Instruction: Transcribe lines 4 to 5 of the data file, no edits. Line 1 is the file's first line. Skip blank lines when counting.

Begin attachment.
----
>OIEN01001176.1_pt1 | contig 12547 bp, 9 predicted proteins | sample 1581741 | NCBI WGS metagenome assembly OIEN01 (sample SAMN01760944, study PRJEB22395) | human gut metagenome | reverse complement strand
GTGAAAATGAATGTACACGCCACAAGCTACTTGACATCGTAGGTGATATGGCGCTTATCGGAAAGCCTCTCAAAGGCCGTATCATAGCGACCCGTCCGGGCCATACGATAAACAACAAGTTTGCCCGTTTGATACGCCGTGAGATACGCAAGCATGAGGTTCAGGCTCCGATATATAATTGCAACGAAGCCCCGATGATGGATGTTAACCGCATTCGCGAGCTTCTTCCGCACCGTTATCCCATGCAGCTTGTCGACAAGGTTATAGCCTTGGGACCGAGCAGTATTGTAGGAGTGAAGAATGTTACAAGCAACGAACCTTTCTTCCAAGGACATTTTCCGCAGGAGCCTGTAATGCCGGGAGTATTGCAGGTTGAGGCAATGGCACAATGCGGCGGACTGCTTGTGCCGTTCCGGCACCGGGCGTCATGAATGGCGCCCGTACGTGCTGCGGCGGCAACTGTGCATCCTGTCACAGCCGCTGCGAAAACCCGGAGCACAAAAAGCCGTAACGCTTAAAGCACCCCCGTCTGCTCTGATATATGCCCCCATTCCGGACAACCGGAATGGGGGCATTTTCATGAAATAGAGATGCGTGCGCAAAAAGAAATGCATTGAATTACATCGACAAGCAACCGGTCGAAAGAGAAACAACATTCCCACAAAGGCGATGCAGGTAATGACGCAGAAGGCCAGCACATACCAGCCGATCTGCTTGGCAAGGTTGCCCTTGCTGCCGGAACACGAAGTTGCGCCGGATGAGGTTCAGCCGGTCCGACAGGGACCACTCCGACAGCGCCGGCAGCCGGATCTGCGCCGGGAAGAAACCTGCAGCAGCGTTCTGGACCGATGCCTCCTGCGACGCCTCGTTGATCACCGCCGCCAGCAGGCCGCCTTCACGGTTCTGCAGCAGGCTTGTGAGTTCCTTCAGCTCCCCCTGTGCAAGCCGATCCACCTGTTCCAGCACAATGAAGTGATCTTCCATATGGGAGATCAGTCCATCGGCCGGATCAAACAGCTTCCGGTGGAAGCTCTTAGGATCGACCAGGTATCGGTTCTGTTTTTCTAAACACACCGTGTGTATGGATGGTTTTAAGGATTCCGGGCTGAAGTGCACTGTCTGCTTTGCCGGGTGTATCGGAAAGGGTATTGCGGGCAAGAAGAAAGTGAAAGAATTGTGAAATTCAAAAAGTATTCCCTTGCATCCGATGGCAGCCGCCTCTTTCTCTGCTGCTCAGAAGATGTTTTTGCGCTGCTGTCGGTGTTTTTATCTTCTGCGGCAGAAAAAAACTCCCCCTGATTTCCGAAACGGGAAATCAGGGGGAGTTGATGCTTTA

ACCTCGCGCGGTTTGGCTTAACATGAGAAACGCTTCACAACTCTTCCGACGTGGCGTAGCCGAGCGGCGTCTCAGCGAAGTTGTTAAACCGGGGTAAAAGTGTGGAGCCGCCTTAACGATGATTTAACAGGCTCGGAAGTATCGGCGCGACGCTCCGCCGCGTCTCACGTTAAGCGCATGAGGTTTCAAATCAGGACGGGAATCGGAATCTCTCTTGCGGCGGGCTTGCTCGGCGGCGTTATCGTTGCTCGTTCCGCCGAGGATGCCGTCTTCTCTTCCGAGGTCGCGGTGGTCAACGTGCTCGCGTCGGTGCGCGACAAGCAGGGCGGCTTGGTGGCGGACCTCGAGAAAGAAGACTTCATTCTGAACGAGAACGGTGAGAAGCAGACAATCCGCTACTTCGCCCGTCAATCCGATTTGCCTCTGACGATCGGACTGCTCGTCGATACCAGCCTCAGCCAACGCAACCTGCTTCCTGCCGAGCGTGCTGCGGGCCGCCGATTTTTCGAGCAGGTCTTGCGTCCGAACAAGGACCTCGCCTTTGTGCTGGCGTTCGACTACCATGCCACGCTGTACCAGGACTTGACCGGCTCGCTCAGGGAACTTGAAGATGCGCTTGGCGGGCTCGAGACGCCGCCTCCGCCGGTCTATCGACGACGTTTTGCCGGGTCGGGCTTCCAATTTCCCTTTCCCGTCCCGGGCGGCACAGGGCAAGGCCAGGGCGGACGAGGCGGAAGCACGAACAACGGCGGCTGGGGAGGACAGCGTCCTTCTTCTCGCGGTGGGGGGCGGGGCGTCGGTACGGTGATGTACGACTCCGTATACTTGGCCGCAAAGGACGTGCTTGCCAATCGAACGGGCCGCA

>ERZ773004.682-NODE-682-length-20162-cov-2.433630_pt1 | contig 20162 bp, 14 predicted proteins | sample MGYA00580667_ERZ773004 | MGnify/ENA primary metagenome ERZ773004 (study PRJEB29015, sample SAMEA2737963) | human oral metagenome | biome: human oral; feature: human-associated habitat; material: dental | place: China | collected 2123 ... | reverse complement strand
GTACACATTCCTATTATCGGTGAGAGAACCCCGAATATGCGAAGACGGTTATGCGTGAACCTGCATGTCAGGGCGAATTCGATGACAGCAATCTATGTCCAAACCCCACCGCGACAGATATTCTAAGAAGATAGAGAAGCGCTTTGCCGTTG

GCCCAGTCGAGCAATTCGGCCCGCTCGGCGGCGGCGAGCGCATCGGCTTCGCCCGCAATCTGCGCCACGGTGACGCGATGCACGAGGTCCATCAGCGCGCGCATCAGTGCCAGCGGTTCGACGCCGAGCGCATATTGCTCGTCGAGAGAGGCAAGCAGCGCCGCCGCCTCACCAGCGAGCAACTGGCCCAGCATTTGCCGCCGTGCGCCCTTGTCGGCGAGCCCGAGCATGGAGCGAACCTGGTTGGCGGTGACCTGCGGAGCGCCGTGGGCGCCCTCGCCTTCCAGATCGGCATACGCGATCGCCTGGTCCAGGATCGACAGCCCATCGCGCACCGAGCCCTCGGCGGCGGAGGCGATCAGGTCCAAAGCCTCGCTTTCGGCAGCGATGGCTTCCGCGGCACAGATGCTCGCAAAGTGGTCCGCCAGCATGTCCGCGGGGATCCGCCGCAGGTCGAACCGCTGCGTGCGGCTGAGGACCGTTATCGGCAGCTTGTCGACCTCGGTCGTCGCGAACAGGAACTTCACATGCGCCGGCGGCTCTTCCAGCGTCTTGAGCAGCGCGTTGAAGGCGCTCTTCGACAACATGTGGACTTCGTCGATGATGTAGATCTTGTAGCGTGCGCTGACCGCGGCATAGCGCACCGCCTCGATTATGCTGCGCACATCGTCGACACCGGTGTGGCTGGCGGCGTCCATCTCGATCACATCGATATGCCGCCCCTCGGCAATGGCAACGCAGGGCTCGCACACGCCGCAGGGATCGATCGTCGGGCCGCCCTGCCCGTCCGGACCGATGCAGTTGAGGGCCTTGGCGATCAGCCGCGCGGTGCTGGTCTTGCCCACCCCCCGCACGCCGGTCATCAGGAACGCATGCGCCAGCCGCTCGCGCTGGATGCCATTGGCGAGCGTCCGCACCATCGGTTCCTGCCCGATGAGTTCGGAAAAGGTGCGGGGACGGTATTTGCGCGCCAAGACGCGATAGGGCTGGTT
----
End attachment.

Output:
>ERZ773004.682-NODE-682-length-20162-cov-2.433630_pt1 | contig 20162 bp, 14 predicted proteins | sample MGYA00580667_ERZ773004 | MGnify/ENA primary metagenome ERZ773004 (study PRJEB29015, sample SAMEA2737963) | human oral metagenome | biome: human oral; feature: human-associated habitat; material: dental | place: China | collected 2123 ... | reverse complement strand
GTACACATTCCTATTATCGGTGAGAGAACCCCGAATATGCGAAGACGGTTATGCGTGAACCTGCATGTCAGGGCGAATTCGATGACAGCAATCTATGTCCAAACCCCACCGCGACAGATATTCTAAGAAGATAGAGAAGCGCTTTGCCGTTG